I’m odd enough to like my story devices and machines to at least possibly work. On the face of it… coal as a submarine fuel about as stupid as you can get (hey, no wonder I liked it). Coal just isn’t a great calorific fuel compared to gasoline or even diesel. It uses a lot of oxygen to burn, and if there is one thing you don’t have spare on a submarine, it’s air to breath. It was quite well reported that when the snorkel on diesel submarines stopped (by a wave in the cut-off valve for example… the big diesels pulled so much oxygen out of the air as to burst ear-drums with the sudden pressure change. And it’s a lot harder to damp a coal fire as fast as you can switch of a diesel. So I thought about a coal dust diesel engine… one story I read somewhere had the snippet of information that Rudolf Diesel originally wanted to use coal-dust and not oil (which would work). Only – well coal dust burns, but is very abrasive. Your submarine would work as well as a diesel-oil one, but it would also need a lot more fuel and impossiblium liners for the cylinders… So I started looking for alternatives. Steam engines are quite inefficient and the one thing a submarine can’t be is that.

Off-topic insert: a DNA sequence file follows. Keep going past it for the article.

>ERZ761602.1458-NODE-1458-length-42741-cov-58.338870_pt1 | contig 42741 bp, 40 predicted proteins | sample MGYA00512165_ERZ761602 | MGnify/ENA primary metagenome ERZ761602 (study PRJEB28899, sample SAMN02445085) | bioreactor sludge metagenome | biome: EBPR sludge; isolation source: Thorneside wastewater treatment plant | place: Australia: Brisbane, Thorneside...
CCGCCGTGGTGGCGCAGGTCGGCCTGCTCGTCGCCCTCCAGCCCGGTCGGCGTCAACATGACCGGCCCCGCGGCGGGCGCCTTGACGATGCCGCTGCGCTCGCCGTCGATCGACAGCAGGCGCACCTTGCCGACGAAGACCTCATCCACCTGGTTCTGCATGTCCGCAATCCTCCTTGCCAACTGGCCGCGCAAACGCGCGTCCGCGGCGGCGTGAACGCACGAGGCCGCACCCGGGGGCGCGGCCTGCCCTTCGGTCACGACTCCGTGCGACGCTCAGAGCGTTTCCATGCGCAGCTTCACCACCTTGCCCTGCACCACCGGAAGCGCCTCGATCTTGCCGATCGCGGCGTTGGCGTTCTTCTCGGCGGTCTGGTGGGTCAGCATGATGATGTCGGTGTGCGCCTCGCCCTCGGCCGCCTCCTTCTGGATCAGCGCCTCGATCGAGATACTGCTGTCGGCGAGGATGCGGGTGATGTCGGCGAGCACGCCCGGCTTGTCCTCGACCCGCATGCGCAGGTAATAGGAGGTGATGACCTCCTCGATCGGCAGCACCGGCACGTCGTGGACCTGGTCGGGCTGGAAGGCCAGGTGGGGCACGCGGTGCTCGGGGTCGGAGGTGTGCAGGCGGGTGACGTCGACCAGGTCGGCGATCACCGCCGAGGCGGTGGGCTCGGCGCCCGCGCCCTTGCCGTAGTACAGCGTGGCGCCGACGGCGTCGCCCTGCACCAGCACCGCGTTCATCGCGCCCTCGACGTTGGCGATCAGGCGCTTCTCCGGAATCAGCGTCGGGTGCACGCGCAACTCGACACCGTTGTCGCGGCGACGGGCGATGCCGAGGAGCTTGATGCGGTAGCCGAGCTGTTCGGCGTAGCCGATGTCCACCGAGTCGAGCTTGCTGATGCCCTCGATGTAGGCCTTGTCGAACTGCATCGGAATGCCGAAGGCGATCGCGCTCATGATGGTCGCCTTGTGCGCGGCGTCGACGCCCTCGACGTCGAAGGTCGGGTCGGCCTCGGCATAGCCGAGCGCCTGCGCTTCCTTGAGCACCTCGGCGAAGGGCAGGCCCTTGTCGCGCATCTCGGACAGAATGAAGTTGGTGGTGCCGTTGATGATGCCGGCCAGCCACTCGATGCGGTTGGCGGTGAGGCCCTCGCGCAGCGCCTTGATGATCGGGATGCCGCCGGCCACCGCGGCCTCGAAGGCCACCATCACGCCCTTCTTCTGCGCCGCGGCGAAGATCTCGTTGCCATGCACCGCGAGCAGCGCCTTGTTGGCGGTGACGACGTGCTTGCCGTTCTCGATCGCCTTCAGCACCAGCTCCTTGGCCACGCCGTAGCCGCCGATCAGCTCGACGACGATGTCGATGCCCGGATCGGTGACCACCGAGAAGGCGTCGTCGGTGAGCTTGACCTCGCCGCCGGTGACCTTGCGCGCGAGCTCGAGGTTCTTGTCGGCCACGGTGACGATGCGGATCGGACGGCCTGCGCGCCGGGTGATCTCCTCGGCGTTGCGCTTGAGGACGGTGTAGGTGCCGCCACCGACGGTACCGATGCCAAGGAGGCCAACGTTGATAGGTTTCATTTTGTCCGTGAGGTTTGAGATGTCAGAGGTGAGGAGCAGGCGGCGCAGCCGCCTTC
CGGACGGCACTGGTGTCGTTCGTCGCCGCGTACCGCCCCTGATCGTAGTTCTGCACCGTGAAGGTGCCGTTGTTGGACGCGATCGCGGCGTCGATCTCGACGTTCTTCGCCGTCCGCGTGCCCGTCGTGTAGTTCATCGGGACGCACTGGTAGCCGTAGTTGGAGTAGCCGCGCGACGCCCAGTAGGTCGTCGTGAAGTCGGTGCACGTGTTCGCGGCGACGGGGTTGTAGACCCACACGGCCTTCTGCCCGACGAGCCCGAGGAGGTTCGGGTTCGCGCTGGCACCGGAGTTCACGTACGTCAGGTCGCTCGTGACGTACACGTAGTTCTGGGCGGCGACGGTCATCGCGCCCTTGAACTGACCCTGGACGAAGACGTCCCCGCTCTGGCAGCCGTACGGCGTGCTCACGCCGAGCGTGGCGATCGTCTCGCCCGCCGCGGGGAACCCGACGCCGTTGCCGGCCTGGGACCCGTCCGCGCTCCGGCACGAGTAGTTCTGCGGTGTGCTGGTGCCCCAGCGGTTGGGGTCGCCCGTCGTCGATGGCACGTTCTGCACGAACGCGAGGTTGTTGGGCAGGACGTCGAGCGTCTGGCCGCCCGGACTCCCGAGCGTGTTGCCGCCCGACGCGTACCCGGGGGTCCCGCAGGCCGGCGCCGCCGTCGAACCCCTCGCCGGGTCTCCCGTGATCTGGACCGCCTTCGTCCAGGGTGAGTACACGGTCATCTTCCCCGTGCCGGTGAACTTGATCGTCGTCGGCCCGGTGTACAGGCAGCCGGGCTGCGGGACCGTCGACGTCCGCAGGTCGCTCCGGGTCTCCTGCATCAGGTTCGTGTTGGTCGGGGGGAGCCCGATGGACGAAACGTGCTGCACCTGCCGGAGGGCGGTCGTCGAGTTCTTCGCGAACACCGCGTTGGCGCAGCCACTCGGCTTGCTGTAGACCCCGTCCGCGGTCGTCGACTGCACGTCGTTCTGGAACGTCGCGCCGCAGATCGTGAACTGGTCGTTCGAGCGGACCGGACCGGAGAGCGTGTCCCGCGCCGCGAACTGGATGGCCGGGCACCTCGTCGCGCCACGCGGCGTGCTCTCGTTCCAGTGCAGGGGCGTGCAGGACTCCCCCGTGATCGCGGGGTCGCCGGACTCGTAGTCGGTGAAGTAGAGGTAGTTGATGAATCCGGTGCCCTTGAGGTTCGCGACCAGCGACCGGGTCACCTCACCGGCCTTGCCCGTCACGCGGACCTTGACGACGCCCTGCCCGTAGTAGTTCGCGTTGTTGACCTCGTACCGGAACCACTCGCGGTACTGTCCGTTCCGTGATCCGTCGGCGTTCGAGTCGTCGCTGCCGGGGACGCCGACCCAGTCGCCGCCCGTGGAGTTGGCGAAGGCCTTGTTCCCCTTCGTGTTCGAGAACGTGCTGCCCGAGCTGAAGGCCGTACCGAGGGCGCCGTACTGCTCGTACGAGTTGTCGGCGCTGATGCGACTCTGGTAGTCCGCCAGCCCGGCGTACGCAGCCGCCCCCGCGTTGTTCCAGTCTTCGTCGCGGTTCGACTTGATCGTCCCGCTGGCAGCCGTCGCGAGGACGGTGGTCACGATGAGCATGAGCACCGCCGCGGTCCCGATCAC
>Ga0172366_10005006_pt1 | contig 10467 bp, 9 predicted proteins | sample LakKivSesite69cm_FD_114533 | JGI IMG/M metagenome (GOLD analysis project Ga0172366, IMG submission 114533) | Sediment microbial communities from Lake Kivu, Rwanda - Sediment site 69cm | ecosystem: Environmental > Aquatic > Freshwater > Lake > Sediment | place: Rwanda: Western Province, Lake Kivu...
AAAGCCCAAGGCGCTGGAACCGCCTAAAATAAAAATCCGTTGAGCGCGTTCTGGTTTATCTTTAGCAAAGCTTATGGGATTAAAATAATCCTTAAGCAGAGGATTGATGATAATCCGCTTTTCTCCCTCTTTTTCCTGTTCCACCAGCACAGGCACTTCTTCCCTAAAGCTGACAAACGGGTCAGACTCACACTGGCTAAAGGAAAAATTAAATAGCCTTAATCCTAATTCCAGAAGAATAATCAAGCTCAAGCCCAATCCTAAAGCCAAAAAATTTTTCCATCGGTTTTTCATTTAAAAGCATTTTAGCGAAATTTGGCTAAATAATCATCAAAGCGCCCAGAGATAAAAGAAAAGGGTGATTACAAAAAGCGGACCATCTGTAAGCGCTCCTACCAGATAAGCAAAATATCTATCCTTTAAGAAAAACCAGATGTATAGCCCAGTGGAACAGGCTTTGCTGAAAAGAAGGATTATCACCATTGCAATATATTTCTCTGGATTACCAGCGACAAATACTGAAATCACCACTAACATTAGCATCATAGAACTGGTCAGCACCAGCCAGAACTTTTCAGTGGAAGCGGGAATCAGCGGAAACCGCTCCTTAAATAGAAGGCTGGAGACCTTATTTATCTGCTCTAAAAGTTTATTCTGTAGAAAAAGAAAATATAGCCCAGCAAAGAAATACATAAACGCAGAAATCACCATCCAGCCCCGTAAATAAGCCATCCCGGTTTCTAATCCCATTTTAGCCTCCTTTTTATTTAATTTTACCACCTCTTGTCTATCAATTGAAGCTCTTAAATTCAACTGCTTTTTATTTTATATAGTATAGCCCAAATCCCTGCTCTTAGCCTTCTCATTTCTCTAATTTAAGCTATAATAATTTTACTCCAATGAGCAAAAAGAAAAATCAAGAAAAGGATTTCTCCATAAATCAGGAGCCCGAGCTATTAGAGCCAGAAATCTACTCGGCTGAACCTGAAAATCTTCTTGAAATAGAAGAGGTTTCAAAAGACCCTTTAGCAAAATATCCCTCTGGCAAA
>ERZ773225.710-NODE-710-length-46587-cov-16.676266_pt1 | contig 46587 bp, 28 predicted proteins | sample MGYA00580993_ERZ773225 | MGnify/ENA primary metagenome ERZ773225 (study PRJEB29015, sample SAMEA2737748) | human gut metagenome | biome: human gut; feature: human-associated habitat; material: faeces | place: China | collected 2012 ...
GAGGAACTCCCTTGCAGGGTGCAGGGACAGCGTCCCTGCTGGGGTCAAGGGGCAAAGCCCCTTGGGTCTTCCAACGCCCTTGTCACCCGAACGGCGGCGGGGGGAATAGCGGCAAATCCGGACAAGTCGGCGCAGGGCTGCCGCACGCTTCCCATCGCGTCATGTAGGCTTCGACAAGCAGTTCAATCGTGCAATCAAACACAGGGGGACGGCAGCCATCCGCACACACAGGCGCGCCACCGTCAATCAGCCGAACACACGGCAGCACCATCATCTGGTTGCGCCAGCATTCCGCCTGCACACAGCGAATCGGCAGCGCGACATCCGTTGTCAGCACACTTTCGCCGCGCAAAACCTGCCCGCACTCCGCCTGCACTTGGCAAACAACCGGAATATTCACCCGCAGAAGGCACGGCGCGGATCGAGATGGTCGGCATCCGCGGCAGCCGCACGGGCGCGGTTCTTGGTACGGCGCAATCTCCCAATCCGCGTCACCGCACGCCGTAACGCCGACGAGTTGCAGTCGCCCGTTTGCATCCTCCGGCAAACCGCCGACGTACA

But Stirling engines are a lot more efficient. And there is no reason they can’t be coal-burning. Any source of heat will do for them. And… Stirling engines are quiet. And… it has been done. Not with coal, but with a Stirling engine. I’m not going to bore you with how they work — its an external combustion engine. I got around a lot of the other issues by running the air input through a compressor/buffer system for the snorkel, and then focussing on the next problem. Submarines are small. Not much room for coal…
That was the big issue – refuelling submarines – during WW1 and WW2. And they ran on a fuel that doesn’t take as much space. Now submarines had another problem, pre-nuclear submarine… A round torpedo shape is best for diving and pressure. But a V-shaped hull is what you need on the surface, which is where they had to be to run their diesel engines. So they had two hulls – an inner -torpedo shaped, and an outer giving the V shape for the surface.
So… what goes faster and uses less fuel to do so than a surface vessel, but is still a boat? A hydroplane — a essentially flying over water with as little ‘wet’ area as possible, with the hull (or foils) designed to create lift, not just buoyancy.
If you look at the cover to CUTTLEFISH – you’ll see that design in action, with the outer false hull pushed out on struts to make the submarine into a trimaran Hydrosailer. It’s a boat that can run underwater, steam on the surface, or hydrosail, skimming above the surface. It’s a real steampunk fantasy… and it might even work.
It’s a good vessel for sailing into a swashbuckling adventure with.